- Operators accused of selling "party packs" of cocaine and sex
- Ring allegedly laundered money through front businesses
- Wealthy customers in town for the Super Bowl were targets
The 18 operators of a high-end escort service allegedly banking on Super Bowl
week to deliver "party packs" of cocaine and prostitutes have been charged with drug and sex trafficking, New York authorities said Thursday.
The nearly year-long undercover investigation discovered that in addition to selling the "party packs," the ring allegedly laundered the illegal proceeds through front businesses that included a clothing wholesaler, a wig wholesaler, a limousine service and a beauty supply wholesaler, New York Attorney General Eric Schneiderman said in a statement.
The ring targeted wealthy customers in New York for large events, authorities said. Last week, a text message was blasted to frequent customers noting that "new sexy & beautiful girls R in town waiting for u." The enterprise also ran numerous advertisements on the Internet and on public access television.
Last year alone, the ring made $3 million dollars in credit card sales, authorities said.
Schneiderman said the ring involved thousands of clients and hundreds of prostitutes, primarily women from Korea brought by ring members to the United States.
"Every two months they would bring in a new wave of girls and they increased the importation... because of the increase in demand that accompanies the Super Bowl," Schneiderman told CNN's Deborah Feyerick.
Schneiderman said authorities were identifying the sex trafficking victims "to try to get them out of this cycle of captivity, poverty and abuse."
"This is not viewed any longer as a victimless crime," he said. "This is viewed as something where woman are seized in their own countries, they're blackmailed and held in captivity. This is a crime with a lot of victims. We are approaching these cases now by identifying the woman as victims, not perpetrators."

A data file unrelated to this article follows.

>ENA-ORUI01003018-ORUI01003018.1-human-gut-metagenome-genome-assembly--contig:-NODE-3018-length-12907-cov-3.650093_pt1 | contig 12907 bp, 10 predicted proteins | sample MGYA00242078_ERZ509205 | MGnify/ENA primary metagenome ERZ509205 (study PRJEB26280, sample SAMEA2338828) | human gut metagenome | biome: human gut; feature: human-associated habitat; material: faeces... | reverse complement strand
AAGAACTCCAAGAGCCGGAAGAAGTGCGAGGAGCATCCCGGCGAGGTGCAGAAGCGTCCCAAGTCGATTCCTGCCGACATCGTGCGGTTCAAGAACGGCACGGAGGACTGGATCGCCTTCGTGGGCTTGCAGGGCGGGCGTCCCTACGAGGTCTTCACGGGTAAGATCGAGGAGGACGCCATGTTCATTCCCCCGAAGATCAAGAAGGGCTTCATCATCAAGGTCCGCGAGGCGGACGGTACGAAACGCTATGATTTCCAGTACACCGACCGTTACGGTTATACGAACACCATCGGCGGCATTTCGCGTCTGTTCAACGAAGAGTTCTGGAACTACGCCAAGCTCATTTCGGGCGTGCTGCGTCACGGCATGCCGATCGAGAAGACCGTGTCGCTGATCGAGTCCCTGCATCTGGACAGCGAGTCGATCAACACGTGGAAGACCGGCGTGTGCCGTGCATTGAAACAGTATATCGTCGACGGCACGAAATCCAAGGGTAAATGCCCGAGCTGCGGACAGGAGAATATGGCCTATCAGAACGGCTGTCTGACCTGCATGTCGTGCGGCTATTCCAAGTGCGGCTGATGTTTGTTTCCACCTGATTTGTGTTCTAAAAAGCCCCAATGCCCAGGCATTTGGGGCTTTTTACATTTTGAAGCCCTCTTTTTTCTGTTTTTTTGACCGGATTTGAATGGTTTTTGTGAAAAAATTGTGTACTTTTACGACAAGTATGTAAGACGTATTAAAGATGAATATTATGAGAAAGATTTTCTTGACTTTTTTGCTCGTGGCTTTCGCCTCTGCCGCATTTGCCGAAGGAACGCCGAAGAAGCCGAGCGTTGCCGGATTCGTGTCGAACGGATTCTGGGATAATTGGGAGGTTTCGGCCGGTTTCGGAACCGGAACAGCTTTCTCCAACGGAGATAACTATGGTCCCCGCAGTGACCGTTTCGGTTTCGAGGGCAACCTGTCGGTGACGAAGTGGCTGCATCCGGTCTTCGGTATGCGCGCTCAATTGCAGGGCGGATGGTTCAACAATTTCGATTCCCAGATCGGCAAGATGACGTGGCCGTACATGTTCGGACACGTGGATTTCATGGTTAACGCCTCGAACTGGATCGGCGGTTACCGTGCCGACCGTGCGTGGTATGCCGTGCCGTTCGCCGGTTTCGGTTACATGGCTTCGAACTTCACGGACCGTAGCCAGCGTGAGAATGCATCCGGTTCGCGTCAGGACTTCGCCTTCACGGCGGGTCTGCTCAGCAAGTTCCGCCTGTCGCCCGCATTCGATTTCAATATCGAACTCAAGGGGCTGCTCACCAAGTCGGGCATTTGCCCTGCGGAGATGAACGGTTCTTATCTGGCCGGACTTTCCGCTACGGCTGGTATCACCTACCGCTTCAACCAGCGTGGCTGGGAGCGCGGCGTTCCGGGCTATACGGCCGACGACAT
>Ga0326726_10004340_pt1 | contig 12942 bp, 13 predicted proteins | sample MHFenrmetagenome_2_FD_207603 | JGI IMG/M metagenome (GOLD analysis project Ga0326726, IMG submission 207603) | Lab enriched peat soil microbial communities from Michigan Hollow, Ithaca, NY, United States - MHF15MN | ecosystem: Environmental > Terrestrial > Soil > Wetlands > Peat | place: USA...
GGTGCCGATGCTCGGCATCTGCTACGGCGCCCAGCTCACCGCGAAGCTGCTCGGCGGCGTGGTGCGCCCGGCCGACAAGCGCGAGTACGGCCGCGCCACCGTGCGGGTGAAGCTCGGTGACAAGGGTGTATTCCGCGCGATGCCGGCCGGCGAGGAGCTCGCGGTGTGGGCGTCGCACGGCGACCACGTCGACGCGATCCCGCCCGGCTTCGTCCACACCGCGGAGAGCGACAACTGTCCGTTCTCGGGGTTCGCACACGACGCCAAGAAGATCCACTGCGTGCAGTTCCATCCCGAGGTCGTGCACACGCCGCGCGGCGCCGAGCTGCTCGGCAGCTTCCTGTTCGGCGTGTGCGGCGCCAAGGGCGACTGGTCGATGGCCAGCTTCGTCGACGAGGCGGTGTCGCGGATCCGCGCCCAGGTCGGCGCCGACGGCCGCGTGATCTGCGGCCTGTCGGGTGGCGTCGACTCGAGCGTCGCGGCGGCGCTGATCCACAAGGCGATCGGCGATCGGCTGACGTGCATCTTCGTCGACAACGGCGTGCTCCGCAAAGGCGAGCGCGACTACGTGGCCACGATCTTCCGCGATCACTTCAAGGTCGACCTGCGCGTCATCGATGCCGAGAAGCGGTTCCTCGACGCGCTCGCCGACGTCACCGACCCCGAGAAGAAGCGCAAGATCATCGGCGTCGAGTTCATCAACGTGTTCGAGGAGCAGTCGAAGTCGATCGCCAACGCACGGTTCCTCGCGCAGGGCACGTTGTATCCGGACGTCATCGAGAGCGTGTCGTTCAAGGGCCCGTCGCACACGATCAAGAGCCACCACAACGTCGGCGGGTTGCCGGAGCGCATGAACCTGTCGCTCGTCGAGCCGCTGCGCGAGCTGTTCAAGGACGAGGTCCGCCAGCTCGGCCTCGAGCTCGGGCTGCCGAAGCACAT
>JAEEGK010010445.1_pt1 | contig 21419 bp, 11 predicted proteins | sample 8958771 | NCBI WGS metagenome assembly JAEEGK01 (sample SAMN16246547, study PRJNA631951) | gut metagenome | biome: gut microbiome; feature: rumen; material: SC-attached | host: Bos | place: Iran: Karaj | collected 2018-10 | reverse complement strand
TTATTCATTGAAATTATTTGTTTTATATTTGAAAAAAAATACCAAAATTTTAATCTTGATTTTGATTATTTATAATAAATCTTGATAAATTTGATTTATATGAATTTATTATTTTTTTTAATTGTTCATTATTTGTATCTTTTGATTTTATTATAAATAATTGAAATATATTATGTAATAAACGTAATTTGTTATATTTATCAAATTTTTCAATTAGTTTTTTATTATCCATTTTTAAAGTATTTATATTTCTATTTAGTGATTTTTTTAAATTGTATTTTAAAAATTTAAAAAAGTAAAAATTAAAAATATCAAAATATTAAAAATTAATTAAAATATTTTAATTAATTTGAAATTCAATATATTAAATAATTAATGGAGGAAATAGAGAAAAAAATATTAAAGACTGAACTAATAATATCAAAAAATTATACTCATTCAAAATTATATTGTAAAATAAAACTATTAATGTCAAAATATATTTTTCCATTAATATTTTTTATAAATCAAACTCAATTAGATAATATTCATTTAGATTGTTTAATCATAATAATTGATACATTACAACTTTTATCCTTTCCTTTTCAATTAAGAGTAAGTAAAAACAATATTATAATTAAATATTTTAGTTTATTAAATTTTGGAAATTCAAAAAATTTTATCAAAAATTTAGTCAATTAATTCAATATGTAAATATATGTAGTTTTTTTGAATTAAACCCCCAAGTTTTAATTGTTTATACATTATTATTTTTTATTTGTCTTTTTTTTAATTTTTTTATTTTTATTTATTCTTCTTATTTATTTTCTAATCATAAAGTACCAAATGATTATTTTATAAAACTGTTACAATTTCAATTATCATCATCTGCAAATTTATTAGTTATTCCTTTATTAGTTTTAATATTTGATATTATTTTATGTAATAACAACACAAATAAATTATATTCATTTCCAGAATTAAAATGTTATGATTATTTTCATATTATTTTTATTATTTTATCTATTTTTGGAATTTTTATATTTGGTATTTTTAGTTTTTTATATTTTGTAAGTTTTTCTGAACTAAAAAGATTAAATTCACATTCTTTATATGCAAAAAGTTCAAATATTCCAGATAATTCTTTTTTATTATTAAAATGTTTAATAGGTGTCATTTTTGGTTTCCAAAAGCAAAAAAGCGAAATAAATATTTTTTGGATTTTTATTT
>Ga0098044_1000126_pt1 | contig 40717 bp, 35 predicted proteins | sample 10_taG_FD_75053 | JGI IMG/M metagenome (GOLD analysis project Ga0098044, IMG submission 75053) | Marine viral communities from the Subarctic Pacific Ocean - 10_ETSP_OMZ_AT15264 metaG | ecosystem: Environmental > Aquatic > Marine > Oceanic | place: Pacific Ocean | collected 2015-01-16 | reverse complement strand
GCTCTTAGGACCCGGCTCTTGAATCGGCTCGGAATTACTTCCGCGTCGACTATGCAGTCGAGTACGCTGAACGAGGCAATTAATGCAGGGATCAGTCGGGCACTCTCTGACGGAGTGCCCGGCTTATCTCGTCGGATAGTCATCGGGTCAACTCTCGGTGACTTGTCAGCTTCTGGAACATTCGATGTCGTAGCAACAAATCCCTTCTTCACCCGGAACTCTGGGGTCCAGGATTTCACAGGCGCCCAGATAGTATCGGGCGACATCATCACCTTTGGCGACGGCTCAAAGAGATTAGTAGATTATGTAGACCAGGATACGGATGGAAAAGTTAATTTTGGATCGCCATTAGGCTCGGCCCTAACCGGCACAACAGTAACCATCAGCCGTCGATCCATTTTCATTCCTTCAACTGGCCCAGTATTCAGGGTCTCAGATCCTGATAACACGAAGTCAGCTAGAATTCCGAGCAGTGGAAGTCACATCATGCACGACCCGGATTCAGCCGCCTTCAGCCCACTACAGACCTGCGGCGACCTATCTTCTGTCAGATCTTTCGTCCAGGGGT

Intercepted conversations involving the ring revealed that it used various code names for cocaine, including "party," "jewelry," "powder," "maek" and "Soojaebi," a Korean noodle and vegetable soup, the statement said. The prostitutes delivered the cocaine to the customers in what was referred to as a "party pack."
The enterprise allegedly generated millions of dollars in illegal proceeds and planned to target high-end clientele coming to the New York area for the Super Bowl this weekend.
The 11-month investigation involved undercover investigators, physical and electronic surveillance and reviews of business records, the statement said. The attorney general's Organized Crime Task Force and the New York Police found that the criminal enterprise spanned Manhattan, Brooklyn, Long Island, Queens and several states. The operation was based in Manhattan.
Customers were charged for sex and drugs as a package deal, "sometimes billing for cocaine in an equivalent number of 'hours' of prostitution," the statement said.
The ring commonly supplied customers with large quantities of drugs to get them impaired, authorities said. Then the room would be flooded with additional prostitutes, and the customer's credit cards would be charged, at times upward of $10,000 for one night. Through front businesses, the ring would charge credit cards for goods and services not actually provided in order to hide the purchases of cocaine and sex.
Most of the 18 suspects were arrested but some were still being sought. Those charged with various felony and misdemeanor counts were identified as Tony Yoo, 34; Jopseh Landrum, 32; Hyun Ok Yoon, 41; Young Ok, 38; Kyung Chun Min, 33; Sun Lee Ahn, 56; Young Mi Lee, 40; Ji Young Moon, 40; Janice Lee, 35; Hee Jung Chern, 42; Haiming Quan, 41; Kyong Bin Cho, 44; Jung Hee Jang, 43; In Suk Cho, 49; Ji Young Lee, 34; Hada Jang, 26; Nina Kim, 31; Hajoung Heath, 40.